25 October 2011

The Silence of Solitude as Essentially Missionary


[[Hi Sister, it seems strange to me to speak of hermits participating in the mission of God to the world. It seems to me that missionary work is active, and though I am sure prayer and union with God is helpful, I can't see where union with God is a form of mission. Perhaps that explains why sometimes I read about hermits who seem completely wrapped up in some sort of union with God and feel no need to be part of the church or her "temporal" affairs.]]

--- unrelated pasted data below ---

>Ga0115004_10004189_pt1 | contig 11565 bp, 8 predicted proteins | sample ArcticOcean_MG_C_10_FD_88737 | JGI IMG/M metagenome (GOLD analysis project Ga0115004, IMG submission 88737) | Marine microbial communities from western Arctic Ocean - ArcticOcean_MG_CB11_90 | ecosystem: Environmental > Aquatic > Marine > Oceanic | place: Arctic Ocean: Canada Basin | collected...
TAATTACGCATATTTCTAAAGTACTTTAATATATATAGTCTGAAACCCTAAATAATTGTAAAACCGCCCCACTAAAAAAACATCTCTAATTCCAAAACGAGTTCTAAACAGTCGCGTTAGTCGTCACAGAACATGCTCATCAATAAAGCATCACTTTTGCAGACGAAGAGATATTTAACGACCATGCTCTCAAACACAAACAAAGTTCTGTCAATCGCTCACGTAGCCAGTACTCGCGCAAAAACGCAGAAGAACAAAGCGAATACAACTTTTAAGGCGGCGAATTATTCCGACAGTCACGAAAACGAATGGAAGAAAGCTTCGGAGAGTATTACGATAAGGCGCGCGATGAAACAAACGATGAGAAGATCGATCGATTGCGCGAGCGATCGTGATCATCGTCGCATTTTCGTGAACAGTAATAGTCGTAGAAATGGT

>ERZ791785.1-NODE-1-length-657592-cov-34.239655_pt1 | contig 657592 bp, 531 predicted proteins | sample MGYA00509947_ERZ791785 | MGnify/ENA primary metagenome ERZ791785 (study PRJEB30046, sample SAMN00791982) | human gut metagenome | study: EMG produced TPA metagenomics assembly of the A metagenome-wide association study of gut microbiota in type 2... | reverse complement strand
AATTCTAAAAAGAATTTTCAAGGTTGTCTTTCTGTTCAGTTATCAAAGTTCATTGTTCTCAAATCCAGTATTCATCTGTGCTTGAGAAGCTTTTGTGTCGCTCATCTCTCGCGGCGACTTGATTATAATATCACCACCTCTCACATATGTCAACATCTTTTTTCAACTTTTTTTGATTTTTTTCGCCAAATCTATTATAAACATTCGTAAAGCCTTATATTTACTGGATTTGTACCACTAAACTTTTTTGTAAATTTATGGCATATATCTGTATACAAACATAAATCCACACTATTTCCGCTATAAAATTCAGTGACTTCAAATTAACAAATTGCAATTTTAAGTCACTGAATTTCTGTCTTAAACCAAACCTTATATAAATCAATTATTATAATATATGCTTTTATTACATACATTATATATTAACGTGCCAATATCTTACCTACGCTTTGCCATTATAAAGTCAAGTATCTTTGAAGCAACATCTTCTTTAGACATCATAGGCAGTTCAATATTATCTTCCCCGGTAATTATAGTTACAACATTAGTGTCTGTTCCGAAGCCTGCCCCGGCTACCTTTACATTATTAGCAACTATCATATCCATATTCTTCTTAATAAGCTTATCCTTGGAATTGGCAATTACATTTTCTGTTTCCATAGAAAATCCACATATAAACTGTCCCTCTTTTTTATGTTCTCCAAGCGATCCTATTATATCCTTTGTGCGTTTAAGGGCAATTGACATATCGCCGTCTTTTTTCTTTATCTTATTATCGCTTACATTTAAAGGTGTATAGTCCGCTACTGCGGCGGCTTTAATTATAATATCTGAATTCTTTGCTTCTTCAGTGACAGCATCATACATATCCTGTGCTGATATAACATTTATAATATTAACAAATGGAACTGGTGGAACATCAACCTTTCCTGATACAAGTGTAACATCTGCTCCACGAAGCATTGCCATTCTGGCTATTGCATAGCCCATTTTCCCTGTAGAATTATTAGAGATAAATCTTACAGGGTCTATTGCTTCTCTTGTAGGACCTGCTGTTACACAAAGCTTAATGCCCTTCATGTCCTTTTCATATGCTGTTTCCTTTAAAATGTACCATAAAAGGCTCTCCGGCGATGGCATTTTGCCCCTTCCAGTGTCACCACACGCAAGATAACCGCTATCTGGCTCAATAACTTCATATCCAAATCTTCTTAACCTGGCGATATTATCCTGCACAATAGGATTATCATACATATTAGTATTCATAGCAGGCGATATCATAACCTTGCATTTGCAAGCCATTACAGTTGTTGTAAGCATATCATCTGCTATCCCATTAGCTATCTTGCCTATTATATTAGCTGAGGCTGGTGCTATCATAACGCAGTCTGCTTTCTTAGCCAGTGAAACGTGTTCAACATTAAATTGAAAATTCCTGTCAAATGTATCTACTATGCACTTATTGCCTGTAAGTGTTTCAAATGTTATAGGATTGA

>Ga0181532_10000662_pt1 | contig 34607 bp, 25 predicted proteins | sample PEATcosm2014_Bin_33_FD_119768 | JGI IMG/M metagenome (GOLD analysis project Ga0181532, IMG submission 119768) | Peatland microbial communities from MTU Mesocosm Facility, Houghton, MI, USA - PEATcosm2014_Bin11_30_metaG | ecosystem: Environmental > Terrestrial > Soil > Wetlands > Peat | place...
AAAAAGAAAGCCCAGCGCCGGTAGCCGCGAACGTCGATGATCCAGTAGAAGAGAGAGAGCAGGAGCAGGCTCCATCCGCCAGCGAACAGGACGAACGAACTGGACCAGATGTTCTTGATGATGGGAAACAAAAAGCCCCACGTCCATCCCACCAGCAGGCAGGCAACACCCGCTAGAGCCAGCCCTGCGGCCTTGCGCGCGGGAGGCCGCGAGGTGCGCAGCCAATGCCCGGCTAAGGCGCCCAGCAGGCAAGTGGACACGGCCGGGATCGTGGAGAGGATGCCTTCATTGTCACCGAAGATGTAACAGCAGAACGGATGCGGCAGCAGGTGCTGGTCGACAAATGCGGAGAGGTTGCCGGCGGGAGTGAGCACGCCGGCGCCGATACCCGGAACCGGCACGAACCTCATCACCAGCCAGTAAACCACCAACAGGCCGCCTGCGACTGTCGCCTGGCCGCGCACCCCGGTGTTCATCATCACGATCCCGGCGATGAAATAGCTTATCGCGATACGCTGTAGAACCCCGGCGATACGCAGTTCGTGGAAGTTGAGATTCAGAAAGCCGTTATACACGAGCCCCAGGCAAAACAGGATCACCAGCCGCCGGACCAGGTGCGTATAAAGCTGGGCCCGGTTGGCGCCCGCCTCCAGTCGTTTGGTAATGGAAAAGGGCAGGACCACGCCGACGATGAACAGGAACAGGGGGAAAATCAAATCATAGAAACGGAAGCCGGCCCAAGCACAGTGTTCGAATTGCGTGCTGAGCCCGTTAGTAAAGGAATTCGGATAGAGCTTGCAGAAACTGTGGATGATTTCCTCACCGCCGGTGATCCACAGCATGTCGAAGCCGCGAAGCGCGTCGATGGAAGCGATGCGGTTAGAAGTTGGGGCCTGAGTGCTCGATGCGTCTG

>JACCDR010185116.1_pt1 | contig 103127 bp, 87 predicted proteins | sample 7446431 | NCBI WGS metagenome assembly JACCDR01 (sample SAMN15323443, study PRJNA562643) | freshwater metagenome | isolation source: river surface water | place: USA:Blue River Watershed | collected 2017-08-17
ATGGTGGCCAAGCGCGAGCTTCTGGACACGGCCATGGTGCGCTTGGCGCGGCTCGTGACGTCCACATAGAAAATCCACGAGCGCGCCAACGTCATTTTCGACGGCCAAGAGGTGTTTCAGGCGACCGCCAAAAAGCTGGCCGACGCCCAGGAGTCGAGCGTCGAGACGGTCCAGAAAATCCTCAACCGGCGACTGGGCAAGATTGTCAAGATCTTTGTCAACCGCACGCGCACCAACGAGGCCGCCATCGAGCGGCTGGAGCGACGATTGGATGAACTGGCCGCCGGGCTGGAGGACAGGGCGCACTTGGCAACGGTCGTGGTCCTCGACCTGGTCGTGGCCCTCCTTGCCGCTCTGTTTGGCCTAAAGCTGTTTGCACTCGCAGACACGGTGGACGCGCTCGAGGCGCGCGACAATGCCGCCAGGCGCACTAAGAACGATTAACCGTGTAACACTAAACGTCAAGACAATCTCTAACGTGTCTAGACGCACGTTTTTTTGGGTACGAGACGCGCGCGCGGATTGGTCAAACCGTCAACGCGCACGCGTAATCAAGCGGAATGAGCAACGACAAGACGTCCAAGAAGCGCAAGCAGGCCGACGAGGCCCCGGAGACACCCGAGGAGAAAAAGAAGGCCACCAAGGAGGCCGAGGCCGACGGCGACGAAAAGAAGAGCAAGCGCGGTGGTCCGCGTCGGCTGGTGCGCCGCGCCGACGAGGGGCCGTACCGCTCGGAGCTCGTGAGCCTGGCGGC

I suspect you are not alone in this. Remember the book I recommended recently on Secularity by Ronald Rolheiser? One of the major underlying elements in this book is that God is missionary and the Church participates in this. Vatican II's Ad Gentes affirms that all mission begins with the Holy Trinity with the sending of Word and Holy Spirit into the World. Mary Maher, SSND, outlines this very well: [[In the early Church, as the theology of the Trinity was developed, and already we see roots of this in the Gospel of John, mission was understood as being derived from the very nature of God. In classical trinitarian language, mission is understood most fundamentally in this way: God the Father sends the Son; the Father and Son send the Spirit; the Father, Son, and Spirit send the Church. Missionary initiative comes not primarily from the command of Jesus to his disciples to go out to the whole world and preach the Gospel. Rather, missionary activity comes even more basically from the very nature of God, a triune communion of love. Mission, therefore, is not primarily an activity of the Church; it is primarily an attribute of God. God is a missionary God.]] (Maher, Mary, "Called and Sent: Reflections on a Theology of Apostolic Religious Life Today" (Seminar: Union of International Superiors General)